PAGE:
Shannon Blick, former principal of Ann Arbor Public School District's Lawton Elementary School, is alleging the district ousted her in an act of “reverse discrimination,”according to her lawsuit against the school.
On May 1, Dawn Linden, Ann Arbor Public Schools executive director of Elementary Education, sent out a letter to the parents of students at Lawton Elementary School, reporting that Blick, who was principal at the time, was on a temporary leave of absence. With no formal reason provided or a specified time length, Dottie Davis, former Huron High School athletic director and assistant principal, assumed the role as “guest principal.”
Two months later, Blick, with aid from Ann Arbor attorney William Tishkoff, filed a $5 million lawsuit against Ann Arbor Public Schools, Superintendent Jeanice Swift, among other administrators. In addition to financial compensation, Blick is asking to be reinstated as principal of Lawton Elementary.
Blick claims the AAPS board and their key administrators “subject white administrators to hostility and harassment in the workplace based on their race; accelerate the promotion and advancement of African American and minority administrators at the expense and to the detriment of white administrators and refuse to ‘reasonably and properly investigate’ and take remedial action for, ‘reverse discrimination’ workplace complaints,” per her lawsuit.
Tishkoff declined to interview on record, but pointed The Daily to online reports for further information.
In her complaint, Blick affirms she “maintained an exemplary employment record,” receiving a “highly effective” score on her teacher evaluations over the course of her six years at Lawton. Yet, Blick claims she was continually “treated disparately, harassed, berated, lied to, humiliated, intimidated, threatened and ultimately suspended without notice or cause and constructively terminated on April 26, 2019, because of her Caucasian race.”
Blick identifies the harassment’s origins as April 17, 2019, when Michael Madison, principal of Dicken Elementary School, suggested to Blick at a dinner party that she “need(s) to go on a medical leave until the end of the school year and come back in August and hide out as an Assistant Principal at a middle school until the dust settles.” Madison allegedly told her this because Shonta Langford, executive director of human resources and employee relations for AAPS, was investigating her “over Willie Johnson (Custodian at Lawton) and they have something on (her).”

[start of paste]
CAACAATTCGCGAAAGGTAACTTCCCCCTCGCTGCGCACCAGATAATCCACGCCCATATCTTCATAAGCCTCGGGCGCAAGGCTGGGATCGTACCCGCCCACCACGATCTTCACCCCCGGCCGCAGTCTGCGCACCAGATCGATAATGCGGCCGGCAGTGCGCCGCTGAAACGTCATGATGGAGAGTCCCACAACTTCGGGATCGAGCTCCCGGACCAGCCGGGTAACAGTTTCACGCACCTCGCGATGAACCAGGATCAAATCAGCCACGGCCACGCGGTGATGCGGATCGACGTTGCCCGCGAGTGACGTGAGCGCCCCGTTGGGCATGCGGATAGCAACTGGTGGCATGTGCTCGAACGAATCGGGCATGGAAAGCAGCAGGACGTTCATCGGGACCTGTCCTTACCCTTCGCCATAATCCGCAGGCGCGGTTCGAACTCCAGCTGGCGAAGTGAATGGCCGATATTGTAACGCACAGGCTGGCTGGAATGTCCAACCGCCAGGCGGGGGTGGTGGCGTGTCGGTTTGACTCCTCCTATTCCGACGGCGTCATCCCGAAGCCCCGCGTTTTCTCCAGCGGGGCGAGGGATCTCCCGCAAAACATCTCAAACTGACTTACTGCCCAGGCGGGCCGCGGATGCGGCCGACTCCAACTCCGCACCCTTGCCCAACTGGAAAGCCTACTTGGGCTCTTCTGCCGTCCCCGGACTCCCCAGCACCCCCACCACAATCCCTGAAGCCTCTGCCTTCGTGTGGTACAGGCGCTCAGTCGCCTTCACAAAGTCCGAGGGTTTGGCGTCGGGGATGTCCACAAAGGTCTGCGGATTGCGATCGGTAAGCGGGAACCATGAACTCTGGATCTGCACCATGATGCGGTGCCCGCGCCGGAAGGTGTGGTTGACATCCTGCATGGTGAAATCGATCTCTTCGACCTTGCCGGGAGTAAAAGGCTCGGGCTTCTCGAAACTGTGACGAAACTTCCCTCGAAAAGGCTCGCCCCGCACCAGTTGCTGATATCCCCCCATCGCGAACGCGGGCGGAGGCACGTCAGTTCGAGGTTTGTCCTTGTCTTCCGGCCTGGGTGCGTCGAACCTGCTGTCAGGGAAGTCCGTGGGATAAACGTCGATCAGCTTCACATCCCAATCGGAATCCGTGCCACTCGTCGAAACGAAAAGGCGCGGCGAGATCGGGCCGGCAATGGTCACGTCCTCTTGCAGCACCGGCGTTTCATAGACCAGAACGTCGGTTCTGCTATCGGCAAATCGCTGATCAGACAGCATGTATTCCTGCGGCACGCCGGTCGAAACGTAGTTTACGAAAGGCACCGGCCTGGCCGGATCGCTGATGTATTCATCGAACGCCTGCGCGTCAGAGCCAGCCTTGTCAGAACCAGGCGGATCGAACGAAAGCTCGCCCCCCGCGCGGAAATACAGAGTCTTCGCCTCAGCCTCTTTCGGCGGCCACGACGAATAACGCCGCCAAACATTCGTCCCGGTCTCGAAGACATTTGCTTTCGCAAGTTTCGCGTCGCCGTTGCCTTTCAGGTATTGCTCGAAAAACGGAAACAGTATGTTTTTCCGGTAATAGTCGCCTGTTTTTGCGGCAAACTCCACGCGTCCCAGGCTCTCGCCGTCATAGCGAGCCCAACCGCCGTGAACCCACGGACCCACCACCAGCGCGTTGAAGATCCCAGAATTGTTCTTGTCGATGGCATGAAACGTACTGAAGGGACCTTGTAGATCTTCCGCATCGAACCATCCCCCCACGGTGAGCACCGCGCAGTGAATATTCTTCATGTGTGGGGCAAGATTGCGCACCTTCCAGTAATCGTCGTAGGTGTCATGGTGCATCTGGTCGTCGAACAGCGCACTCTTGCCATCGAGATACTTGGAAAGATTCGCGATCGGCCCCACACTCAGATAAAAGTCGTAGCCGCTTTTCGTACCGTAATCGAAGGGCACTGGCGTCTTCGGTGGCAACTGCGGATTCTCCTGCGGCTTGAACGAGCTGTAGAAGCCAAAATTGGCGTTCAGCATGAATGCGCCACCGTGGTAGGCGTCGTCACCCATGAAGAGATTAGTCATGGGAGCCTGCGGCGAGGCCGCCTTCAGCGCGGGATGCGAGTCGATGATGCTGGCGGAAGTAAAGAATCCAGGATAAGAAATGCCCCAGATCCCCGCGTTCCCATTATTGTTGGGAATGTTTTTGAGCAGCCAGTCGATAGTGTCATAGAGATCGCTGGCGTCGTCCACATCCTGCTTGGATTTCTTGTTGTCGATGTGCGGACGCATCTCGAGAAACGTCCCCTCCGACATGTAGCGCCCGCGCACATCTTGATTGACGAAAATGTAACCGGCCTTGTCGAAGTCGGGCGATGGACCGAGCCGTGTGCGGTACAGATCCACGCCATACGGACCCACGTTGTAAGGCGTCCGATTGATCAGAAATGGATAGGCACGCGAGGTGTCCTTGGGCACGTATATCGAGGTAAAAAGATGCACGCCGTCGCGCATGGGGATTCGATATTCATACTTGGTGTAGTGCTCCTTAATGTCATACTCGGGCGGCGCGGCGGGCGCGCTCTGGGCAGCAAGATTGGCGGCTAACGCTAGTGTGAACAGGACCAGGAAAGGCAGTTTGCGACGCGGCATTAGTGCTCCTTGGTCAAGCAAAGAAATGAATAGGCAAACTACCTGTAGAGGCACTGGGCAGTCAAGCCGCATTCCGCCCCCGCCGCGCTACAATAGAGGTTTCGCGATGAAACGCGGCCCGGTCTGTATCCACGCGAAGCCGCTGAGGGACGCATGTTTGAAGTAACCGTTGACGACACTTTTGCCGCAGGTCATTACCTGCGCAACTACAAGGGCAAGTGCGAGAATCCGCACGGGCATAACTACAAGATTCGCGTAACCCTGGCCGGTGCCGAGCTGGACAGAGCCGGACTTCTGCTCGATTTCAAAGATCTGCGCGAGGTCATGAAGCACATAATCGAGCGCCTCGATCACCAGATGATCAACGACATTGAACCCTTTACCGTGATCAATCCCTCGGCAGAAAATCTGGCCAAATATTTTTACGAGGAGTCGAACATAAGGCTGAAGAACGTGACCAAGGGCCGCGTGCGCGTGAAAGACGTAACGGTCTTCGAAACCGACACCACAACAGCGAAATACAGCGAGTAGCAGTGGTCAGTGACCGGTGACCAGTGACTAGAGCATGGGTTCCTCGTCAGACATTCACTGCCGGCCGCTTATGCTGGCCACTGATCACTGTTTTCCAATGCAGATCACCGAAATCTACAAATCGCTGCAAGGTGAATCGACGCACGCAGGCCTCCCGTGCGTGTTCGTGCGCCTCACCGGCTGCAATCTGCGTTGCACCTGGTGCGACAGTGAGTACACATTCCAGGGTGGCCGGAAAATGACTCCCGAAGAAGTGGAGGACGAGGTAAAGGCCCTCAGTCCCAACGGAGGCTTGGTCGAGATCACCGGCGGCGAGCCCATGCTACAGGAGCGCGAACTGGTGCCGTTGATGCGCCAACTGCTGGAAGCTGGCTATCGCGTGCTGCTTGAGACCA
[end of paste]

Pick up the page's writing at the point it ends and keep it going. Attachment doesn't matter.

According to the lawsuit, the AAPS human resources department published a report stating Johnson had stolen $25,000 over four years by falsifying time sheets and determined that Blick had let it occur. Following this report, Blick was told by Madison on April 26 the department would be placing her on administrative leave and that she was not able to contact any parents or students and would not be able to enter the district’s premises. Four days later, Madison texted her suggesting she place her formal resignation.
In June, The Ann Arbor News filed a public records request with the school district for public records of the theft, but was denied due to an ongoing criminal investigation that could be hindered by the distribution of the records. However, it wasn’t until Wednesday, July 24, that a police report related to the theft was filed.
Andrew Cluley, AAPS director of communications, wrote in a statement to The Daily the district has not been served with a copy of the complaint and could not comment on pending litigation of personnel matters.
"The Ann Arbor Public Schools has no been served with a copy of the complaint," Culey wrote. "The AAPS does not comment on pending litigation or personnel matters."